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From the combination of these three elements (of colours, of forms, and of motion) what a variety of complicated results may be conceived ' And in any one of these results, who can ascertain the respective share of each element in its production ? Is it wonderful, then, that the word Beauty, supposing it at first to have been applied to colours alone, should gradually and insensibly acquire a more extensive meaning? In this enlargement, too, of the signification of the word, it is particularly worthy of remark, that it is not in consequence of the discovery of any quality belonging in common to colours, to forms, and to motion, considered abstractly, that the same word is mow applied to them indiscriminately. They all, indeed, agree in this, that they give pleasure to the spectator; but there cannot, I think, be a doubt, that they please on principles essentially different; and that the transference of the word Beauty, from the first to the last, arises solely from their undistinguishable co-operation in producing the same agreeable effect, in consequence of their being all perceived by the same organ, and at the same instant. It is not necessary for any of the purposes which I have at present in view, that I should attempt to investigate the principles on which Colours, Forms, or Motion, give pleasure to the eye. With the greater part of Mr Alison's remarks on these qualities, I perfectly agree; although, in the case of the first, I am disposed to ascribe more to the mere organic impression, independently of any association or expression whatever, than he seems willing to allow. * The opinion, however, we may adopt on this point, is of little importance to the following argument, provided it be granted that each of these classes (comprehended under the generic term Beautiful) ought, in a philosophical inquiry into the nature of Beauty, to form the object of a separate investigation; and that the sources of these pleasing effects should be traced in analytical detail, before we presume to decide how far they are all susceptible of explanation from one general theory. In this respect, Mr Alison's work seems to me to be peculiarly valuable. It is eminently calculated to awaken and to direct the observation of his readers to particular phenomena, and to the state of their own feelings; and whoever peruses it with due attention, cannot fail to be satisfied, that the metaphysical generalizations which have been so often attempted on this subject, are not more unsuccessful in their execution, than they are unphilosophical in their design. Mr Hogarth and Mr Burke are also entitled to much praise, for a variety of original and just remarks, with which they have enriched this part of the Philosophy of the Human Mind. But although they appear to have aimed at a plan of inquiry founded on the rules of a sound logic; and although their good sense has kept them at a distance from that vague and mysterious phraseology concerning Beauty in general, in which so many of their predecessors

• See Essays on the Nature and Principles of Taste, by the Reverend Archibald Alison, F. R. SS. Lond, and Edin.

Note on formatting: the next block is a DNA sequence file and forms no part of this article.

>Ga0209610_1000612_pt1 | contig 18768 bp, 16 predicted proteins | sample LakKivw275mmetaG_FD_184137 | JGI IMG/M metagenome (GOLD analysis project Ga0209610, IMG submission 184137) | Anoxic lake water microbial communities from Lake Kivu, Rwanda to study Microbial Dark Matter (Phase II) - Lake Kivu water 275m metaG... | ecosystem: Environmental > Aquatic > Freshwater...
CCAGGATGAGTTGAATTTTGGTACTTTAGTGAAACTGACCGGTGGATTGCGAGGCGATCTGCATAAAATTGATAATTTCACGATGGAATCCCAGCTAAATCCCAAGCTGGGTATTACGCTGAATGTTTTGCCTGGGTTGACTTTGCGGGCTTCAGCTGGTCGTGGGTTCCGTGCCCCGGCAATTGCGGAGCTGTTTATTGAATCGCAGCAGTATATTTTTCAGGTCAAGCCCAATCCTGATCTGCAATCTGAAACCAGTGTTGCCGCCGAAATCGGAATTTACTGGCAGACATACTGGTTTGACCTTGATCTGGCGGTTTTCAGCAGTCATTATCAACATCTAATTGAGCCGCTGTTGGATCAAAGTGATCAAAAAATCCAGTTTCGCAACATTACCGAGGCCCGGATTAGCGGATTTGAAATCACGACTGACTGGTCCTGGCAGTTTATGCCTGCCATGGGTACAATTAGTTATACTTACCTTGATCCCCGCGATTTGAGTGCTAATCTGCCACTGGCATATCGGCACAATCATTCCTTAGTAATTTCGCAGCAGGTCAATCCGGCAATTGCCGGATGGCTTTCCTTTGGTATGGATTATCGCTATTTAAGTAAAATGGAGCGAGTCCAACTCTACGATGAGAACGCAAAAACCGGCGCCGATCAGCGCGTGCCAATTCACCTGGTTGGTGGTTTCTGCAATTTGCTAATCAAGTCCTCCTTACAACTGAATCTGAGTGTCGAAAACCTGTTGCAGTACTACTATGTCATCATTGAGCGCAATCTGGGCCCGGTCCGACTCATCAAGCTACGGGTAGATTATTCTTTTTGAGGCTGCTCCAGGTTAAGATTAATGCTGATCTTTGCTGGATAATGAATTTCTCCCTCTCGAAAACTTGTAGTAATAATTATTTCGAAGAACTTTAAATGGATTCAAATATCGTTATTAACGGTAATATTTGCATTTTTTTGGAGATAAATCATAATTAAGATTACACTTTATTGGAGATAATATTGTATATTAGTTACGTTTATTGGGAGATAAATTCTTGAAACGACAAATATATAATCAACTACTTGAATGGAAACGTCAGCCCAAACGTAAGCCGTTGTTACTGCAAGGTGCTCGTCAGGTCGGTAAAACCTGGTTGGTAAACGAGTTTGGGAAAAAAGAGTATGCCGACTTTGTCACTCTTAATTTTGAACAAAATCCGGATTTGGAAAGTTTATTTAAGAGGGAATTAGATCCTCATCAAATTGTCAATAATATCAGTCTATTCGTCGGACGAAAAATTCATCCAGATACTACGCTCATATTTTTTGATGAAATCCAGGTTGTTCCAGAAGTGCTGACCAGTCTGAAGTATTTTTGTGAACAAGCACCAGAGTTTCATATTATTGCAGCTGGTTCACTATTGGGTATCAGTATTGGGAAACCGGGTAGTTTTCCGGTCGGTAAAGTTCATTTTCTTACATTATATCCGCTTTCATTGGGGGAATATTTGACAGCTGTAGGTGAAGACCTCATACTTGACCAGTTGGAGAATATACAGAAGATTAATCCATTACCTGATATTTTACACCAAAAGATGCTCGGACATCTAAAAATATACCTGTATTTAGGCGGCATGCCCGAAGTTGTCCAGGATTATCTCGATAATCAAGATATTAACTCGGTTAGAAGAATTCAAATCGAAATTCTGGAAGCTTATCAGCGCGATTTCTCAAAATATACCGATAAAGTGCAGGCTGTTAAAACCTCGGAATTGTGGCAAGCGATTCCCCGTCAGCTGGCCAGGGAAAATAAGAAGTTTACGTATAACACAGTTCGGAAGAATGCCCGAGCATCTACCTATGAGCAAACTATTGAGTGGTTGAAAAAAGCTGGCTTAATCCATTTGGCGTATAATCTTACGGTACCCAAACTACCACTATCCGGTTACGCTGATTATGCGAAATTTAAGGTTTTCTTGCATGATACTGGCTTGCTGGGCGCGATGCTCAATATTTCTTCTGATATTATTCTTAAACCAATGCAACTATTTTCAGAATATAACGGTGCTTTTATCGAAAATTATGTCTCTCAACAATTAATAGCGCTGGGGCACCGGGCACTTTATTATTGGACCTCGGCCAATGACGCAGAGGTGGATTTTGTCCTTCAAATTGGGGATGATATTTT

delighted, they have, nevertheless, been frequently misled by the spirit of system; attempting to erect the critical inferences which their good taste had formed in some particular departments of the fine arts, into established maxims of universal application. The justness of this criticism, so far as it refers to Hogarth, has been shewn in a very satisfactory manner by Mr Alison; and it will appear, in the course of our present speculations, that Mr Burke falls, at least in an equal degree, under the same censure. Before, however, I proceed to any comments on the conclusions of this eminent writer, it is necessary, in the first place, to follow out, a few steps farther, the natural progress or history of the mind, in its conceptions of the Beautiful. I have already taken notice of the pleasure which children very early manifest at the sight of regular forms, and uniform arrangements. The principles on which these produce their effects, and which render one regular form more pleasing than another, have engaged the attention of various authors; but it is sufficient for my purpose if the general fact be admitted; and about this there cannot possibly be any room for dispute. With respect to the theories which profess to acccount for the phenomena in question, I must own, that they appear to me more fanciful than solid; although I am far from being disposed to insinuate, that they are totally destitute of foundation. The same love of regular forms, and of uniform arrangements, continues to influence powerfully, in the maturity of reason and experience, the judgments we pronounce on all works of human art, where regularity and uniformity do not interfere with purposes of utility. In recommending these forms and arrangements, in the particular circumstances just mentioned, there is one principle which seems to have no inconsiderable influence; and which I shall take this opportunity of hinting at slightly, as I do not recollect to have seen it anywhere applied to questions of criticism. The principle I allude to is that of the sufficient reason, of which so much use is made (and in my opinion sometimes very erroneously made) in the philosophy of Leibnitz. What is it that, in anything which is merely ornamental, and which, at the same time, does not profess to be an imitation of nature, renders irregular forms displeasing 2 Is it not, at least in part, that irregularities are infinite; and that no circumstance can be imagined which should have decided the choice of the artist in favour of that particular figure which he has selected 2 The variety of regular figures (it must be acknowledged) is infinite also ; but supposing the choice to be once fixed about the number of sides, no apparent caprice of the artist, in adjusting their relative proportions, presents a disagreeable and inexplicable puzzle to the spectator. Is it not also owing, in part, to this, that in things merely ornamental, where no use, even the most trifling, is intended, the circular form possesses a superiority over all others? In a house, which is completely detached from all other buildings, and which stands on a perfectly level foundation, why are we offended when the door is not placed exactly in the middle; or when there is a window on one side of the door, and none corresponding to it on the other? Is it not that we are at a loss to conceive how the choice of the architect could be thus determined, where all circumstances appear to be so exactly alike 2 This disagreeable ef. fect is, in a great measure, removed, the moment any purpose of utility is discovered; or even when the contiguity of other houses, or some peculiarity in the shape of ground, allows us to imagine, that some reasonable motive may have existed in the artist’s mind, though we may be unable to trace it. An irregular castellated edifice, set down on a dead flat, conveys an idea of whim or of folly in the designer; and it would convey this idea still more strongly than it does, were it not that the imitation of something else, which we have previously seen with pleasure, makes the absurdity less revolting. The same, or yet greater irregularity, would not only satisfy, but delight the eye, in an ancient citadel, whose groundwork and elevations followed the rugged surface and fantastic projections of the rock on which it is built. The oblique position of a window in a house would be intolerable; but utility, or rather necessity, reconciles the eye to it at once in the cabin of a ship. In hanging up against the wall of an apartment a number of pictures, of different forms and sizes, the same consideration will be found to determine the propriety of the arrangement. A picture placed near one extremity of the wall will require a companion at the same distance from the other extremity, and in the same horizontal line ; and if there